Extraction of data on details about the study characteristics and primary outcome assessment were done. The risk of bias on quality of the study design and execution of studies were assessed independently by the 2 reviewers according to the recommendation of the Cochrane Collaboration; specifically, the randomization sequence generation; allocation concealment; blinding of participants, providers, and outcome assessors; completeness of outcome data; selective outcome reporting; and other potential sources of bias were assessed. A funnel plot was generated to explore the possibility of publication bias.15
Data Synthesis and Data Classification
For both the meta-analysis and systematic review, details of the included study trials, such as study source, study population, intervention of different structured desmopressin withdrawal regimens, study outcome, and data results were summarized in a table. The RevMan program, downloaded from www.cochrane.org, was used for data analysis, forest plot construction, and funnel plot construction.
Measures of Treatment Effect
The dichotomous data of sustained response rates as described by individual study trials were expressed as relative risk (RRs) with 95% confidence intervals (95% CIs). RR as an effect measure is appropriate for outcome assessment among prospective study models, particularly when sustained responder and relapse rate are considered. Effect estimates from individual studies were then pooled into the RevMan program for meta-analysis via the Mantel–Haenszel method with random effect model. The number needed to treat (NNT) to maintain response rate was calculated for overall effect estimate and each subgroup analysis.
Assessment of Heterogeneity
We analyzed the heterogeneity between the treatment effects of different studies by looking at the points on the forest plot, the overlap of CIs (a poor overlap indicates heterogeneity), and the χ2 statistical test for heterogeneity. A low P value (or a large χ2 statistic relative to its degrees of freedom) shows evidence of heterogeneity of treatment effects. A P value of .10 rather than .05 was used to show heterogeneity because only a small number of trials with small sample sizes were included in this meta-analysis. The I2 statistic was used to quantify the variations between the studies. If a value >50% was found, significant heterogeneity was assumed, and we determined the source of heterogeneity among the study characteristics by considering the clinical and methodological characteristics of the included studies in the meta-analysis.
Figure 1 summarizes the literature search process from various sources. Six hundred one titles were available after duplicates were removed. Vast numbers of articles were retrieved that discussed desmopressin for enuresis; however, the studies rarely applied and mentioned the effect of the withdrawal strategies, so a large percentage of the records were excluded. Twenty-two eligible studies remained after screening based on title and abstract. Eighteen articles were excluded from meta-analysis but were included for systematic review and summarized in Supplemental Table 3. Four RCTs10–13 that compare the efficacy of structured and abrupt withdrawal of desmopressin after response to therapy were included for this meta-analysis. The detailed study characteristics and risk of bias assessment of these included studies are summarized in Table 1 and Table 2, respectively. There were no major discrepancies between the reviewers in relation to study inclusion, critical appraisal, and data extraction. A Chinese full-text article10 was included, which was fully evaluated with no difficulty, because the author reviewers were fluent in Chinese.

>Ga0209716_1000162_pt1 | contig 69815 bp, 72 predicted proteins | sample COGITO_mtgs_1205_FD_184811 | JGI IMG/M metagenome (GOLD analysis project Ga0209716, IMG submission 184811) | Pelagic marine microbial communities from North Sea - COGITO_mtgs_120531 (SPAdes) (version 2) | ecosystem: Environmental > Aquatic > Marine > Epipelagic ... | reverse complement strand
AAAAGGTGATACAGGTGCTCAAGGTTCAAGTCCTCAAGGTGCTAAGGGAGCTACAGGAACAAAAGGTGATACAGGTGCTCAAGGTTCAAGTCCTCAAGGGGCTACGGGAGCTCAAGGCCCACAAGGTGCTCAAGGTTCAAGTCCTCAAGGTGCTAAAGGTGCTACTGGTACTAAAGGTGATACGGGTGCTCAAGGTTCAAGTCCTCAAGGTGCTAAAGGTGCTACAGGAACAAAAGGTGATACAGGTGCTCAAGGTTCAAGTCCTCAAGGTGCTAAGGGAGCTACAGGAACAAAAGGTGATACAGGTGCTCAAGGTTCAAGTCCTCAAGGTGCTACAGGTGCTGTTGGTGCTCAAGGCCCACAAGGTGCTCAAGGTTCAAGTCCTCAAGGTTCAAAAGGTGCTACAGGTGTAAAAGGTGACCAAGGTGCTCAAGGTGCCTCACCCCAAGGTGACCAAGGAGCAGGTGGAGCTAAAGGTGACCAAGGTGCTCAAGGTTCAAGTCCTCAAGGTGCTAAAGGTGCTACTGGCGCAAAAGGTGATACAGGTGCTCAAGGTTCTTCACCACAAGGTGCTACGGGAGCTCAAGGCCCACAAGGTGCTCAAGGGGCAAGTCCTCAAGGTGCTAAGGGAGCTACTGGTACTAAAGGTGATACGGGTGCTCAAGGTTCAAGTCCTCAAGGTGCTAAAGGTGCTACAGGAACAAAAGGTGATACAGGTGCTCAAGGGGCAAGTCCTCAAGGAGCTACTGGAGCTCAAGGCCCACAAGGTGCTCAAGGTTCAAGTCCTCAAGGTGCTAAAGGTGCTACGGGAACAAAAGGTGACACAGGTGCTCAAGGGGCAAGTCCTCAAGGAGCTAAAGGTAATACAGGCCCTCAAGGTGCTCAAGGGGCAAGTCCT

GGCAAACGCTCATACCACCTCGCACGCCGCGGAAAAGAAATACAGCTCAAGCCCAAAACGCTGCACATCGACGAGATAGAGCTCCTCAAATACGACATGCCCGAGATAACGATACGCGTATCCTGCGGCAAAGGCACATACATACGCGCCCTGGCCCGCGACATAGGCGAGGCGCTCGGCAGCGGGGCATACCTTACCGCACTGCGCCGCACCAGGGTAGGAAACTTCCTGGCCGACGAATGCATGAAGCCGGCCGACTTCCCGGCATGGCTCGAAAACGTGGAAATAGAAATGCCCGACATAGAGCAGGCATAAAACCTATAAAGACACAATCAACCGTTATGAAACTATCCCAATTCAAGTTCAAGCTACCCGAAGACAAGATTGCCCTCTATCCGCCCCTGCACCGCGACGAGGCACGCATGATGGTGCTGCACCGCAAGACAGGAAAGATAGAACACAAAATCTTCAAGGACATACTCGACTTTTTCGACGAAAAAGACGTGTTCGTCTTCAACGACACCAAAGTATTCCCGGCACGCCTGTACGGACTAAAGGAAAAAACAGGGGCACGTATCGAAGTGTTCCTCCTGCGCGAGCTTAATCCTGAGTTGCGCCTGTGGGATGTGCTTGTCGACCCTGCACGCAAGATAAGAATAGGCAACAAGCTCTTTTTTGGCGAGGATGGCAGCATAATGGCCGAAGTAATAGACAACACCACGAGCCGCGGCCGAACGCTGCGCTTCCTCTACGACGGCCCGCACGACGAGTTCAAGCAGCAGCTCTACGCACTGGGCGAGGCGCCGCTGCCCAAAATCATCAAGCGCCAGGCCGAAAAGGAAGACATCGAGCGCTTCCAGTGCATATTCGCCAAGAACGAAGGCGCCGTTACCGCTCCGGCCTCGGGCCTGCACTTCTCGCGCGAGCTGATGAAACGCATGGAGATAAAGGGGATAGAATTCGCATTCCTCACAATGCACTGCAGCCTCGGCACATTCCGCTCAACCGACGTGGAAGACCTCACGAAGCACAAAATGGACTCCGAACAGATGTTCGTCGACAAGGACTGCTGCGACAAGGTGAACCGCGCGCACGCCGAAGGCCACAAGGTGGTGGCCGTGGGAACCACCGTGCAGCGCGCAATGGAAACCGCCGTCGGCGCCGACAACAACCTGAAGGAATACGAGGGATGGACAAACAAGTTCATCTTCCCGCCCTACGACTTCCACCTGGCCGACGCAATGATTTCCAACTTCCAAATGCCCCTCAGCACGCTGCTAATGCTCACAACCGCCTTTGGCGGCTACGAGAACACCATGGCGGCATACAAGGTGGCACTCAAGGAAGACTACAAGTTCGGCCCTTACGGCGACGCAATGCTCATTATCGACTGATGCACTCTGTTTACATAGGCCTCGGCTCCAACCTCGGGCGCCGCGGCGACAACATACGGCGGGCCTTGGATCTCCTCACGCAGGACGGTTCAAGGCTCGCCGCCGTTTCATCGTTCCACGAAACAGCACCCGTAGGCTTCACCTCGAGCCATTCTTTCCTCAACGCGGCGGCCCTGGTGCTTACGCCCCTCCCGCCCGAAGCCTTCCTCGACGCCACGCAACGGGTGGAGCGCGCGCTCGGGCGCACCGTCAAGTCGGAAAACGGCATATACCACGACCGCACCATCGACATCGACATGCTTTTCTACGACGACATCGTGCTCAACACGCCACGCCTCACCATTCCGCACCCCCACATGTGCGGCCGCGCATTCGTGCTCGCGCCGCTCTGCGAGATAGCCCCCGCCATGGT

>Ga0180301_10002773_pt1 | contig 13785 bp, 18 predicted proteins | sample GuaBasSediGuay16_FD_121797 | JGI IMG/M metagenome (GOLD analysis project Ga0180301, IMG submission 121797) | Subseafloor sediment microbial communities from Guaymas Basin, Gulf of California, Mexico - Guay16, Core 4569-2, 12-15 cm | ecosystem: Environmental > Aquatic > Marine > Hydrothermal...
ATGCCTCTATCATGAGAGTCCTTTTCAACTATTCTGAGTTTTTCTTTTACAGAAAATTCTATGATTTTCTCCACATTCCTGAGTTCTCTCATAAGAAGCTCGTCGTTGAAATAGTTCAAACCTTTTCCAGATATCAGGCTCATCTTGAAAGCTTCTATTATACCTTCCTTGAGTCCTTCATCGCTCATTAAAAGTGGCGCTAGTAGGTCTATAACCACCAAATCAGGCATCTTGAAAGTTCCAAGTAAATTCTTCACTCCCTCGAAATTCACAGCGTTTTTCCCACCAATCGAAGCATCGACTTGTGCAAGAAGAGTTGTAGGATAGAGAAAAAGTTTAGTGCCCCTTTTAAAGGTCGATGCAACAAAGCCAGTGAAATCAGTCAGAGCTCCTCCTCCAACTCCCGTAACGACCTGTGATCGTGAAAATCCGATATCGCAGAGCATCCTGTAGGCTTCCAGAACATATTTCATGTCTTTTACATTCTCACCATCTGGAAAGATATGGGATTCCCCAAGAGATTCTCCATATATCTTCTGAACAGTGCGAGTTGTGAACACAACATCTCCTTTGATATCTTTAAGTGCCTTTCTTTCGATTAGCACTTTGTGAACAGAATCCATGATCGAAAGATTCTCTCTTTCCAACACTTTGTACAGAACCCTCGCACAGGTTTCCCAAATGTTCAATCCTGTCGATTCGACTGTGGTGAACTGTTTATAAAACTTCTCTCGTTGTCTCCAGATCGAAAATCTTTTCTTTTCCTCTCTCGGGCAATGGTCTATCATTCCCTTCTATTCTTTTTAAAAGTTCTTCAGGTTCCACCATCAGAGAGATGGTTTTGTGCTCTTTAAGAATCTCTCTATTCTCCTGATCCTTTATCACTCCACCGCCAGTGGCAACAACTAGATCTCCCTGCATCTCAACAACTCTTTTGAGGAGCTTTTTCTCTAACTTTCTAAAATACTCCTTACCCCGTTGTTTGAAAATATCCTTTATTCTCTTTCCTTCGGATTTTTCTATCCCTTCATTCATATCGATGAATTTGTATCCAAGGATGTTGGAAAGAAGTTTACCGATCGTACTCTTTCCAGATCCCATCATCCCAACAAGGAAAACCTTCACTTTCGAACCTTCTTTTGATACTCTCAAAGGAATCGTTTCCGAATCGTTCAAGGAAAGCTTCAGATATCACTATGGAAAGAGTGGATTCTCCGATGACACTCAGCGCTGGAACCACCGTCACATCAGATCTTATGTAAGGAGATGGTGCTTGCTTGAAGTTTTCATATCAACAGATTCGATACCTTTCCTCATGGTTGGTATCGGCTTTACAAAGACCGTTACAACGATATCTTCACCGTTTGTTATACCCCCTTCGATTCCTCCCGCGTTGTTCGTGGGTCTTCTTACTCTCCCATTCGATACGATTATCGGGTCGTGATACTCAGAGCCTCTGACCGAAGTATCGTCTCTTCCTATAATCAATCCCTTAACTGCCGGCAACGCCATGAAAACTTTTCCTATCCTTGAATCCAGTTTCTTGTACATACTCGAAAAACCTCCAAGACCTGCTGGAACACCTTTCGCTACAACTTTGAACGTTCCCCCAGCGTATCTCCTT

Pooled effect estimates from the 4 RCTs with no interstudy heterogeneity (χ2 = 3.82, P = .43; I2 = 0%) showed that compared with an abrupt withdrawal regimen, patients with pediatric nocturnal enuresis who responded to desmopressin and managed with a structured withdrawal approach had a significantly better sustained response rate (pooled RR: 1.38; 95% CI, 1.17–1.63; P = .0001) (Fig 2). The significant difference was sustained in the subgroup analysis of studies that applied dose-dependent structured withdrawal (pooled RR: 1.48; 95% CI, 1.21–1.80; P = .0001), with no heterogeneity noted between studies (χ2 = 1.49; P = .47; I2 = 0%). However, subgroup analysis on homogenous studies (χ2 = 0.80, P = .37; I2 = 0%) that applied a time-dependent structured withdrawal regimen showed no significant difference between treatment groups (pooled RR: 1.18; 95% CI, 0.88–1.59; P = .27). NNT for overall structured versus abrupt withdrawal is 7; for dose-dependent withdrawal it is 5, and for time-dependent withdrawal it is 12.
On visual inspection, given that the studies are evenly plotted on both sides of the average line, the funnel plot demonstrates a low probability of publication bias (Fig 3). Common study methodological limitations included risk of bias for inadequate information or allocation concealment, lack of blinding of both patient and outcome assessor, and failure to perform an intention to treat analysis (Table 2). These prompted downgrading of the overall quality of evidence from all individual outcomes. Failure of a study to report intention to treat analysis raised concerns about reporting bias.11 The overall small sample size of each study and some inconsistency across studies led to downgrading for inconsistency.
No reported adverse events were noted related to the process of desmopressin withdrawal among the treatment groups. Although, Tang et al10 and Tullus et al13 described some self-limiting nonserious symptoms associated with the desmopressin treatment (Table 1). In general, desmopressin was illustrated by most of the included studies as well tolerated, with a good safety profile for pediatric nocturnal enuresis.